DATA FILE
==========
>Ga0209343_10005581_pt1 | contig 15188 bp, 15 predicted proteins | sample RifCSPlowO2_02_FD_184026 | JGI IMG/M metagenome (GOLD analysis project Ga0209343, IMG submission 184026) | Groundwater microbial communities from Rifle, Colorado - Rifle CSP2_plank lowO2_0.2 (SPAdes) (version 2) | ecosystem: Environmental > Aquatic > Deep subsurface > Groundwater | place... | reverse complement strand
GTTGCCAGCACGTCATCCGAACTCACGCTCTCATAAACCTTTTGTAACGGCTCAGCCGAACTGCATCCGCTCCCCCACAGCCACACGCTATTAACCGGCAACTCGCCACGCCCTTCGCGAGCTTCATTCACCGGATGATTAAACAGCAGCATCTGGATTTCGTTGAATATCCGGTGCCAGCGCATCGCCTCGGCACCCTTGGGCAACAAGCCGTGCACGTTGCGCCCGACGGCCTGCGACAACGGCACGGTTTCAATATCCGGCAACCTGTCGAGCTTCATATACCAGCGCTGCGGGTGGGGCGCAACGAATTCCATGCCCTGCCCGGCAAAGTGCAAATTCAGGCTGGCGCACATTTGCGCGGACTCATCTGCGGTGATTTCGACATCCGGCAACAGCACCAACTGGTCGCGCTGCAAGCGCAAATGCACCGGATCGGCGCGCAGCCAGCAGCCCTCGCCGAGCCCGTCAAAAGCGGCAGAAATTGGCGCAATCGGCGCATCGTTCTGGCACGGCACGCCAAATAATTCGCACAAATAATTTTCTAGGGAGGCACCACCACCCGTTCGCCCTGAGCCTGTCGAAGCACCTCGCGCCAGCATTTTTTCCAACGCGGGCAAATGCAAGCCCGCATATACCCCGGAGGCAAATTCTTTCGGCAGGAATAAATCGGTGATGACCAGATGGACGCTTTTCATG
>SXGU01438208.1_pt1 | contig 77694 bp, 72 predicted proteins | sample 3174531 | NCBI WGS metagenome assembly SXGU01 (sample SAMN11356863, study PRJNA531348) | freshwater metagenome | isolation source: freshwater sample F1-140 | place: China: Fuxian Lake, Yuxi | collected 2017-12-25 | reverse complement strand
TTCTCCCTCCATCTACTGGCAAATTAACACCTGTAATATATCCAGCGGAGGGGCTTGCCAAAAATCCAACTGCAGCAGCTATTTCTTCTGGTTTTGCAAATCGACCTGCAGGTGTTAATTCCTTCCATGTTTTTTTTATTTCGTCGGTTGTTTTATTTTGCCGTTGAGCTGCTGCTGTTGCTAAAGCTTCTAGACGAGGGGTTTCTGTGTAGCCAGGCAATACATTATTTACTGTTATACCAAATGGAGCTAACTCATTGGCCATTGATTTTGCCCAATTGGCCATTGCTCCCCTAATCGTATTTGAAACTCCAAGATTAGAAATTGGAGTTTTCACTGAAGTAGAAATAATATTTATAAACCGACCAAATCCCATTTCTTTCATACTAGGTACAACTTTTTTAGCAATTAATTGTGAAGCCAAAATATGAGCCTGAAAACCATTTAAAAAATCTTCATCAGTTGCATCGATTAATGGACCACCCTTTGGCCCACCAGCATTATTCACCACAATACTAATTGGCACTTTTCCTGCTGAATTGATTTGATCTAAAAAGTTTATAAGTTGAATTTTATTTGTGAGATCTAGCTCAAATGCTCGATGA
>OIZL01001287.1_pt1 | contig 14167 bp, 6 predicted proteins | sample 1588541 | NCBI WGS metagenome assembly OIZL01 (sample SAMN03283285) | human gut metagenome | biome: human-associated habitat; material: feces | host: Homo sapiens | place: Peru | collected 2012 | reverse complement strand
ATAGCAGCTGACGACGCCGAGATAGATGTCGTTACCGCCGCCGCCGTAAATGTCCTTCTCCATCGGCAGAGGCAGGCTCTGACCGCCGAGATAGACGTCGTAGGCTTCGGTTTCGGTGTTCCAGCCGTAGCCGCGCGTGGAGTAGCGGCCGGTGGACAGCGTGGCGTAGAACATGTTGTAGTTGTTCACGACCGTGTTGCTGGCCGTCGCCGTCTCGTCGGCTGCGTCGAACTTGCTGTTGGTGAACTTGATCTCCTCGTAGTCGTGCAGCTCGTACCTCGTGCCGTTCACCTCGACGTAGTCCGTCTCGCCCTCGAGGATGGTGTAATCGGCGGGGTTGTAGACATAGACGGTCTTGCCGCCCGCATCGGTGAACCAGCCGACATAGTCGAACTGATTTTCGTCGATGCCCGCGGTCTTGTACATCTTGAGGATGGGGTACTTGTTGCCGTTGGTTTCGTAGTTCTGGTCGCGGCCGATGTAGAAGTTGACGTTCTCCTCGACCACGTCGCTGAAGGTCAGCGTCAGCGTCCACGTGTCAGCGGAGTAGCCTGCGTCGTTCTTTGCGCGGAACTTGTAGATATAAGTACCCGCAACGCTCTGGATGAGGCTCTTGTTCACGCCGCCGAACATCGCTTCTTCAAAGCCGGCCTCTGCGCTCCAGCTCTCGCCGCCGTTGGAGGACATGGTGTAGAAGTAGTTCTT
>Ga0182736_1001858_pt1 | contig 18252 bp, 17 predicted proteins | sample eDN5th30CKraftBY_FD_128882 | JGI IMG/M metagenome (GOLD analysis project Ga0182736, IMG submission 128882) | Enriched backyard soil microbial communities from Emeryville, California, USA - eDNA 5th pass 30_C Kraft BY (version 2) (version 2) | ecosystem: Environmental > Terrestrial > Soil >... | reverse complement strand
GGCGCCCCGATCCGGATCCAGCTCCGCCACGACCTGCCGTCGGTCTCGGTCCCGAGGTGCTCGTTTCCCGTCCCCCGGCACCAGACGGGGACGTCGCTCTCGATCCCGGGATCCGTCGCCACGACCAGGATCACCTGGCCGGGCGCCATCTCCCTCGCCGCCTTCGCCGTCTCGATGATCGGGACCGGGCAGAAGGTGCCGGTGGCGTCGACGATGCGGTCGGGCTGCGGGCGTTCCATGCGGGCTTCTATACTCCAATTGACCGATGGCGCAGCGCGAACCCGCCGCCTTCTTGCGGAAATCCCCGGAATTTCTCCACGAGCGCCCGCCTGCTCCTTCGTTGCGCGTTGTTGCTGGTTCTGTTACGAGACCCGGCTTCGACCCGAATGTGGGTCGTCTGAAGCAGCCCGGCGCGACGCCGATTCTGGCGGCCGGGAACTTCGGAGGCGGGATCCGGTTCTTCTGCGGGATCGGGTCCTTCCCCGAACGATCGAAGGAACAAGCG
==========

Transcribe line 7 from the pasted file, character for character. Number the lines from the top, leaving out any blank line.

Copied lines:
>Ga0182736_1001858_pt1 | contig 18252 bp, 17 predicted proteins | sample eDN5th30CKraftBY_FD_128882 | JGI IMG/M metagenome (GOLD analysis project Ga0182736, IMG submission 128882) | Enriched backyard soil microbial communities from Emeryville, California, USA - eDNA 5th pass 30_C Kraft BY (version 2) (version 2) | ecosystem: Environmental > Terrestrial > Soil >... | reverse complement strand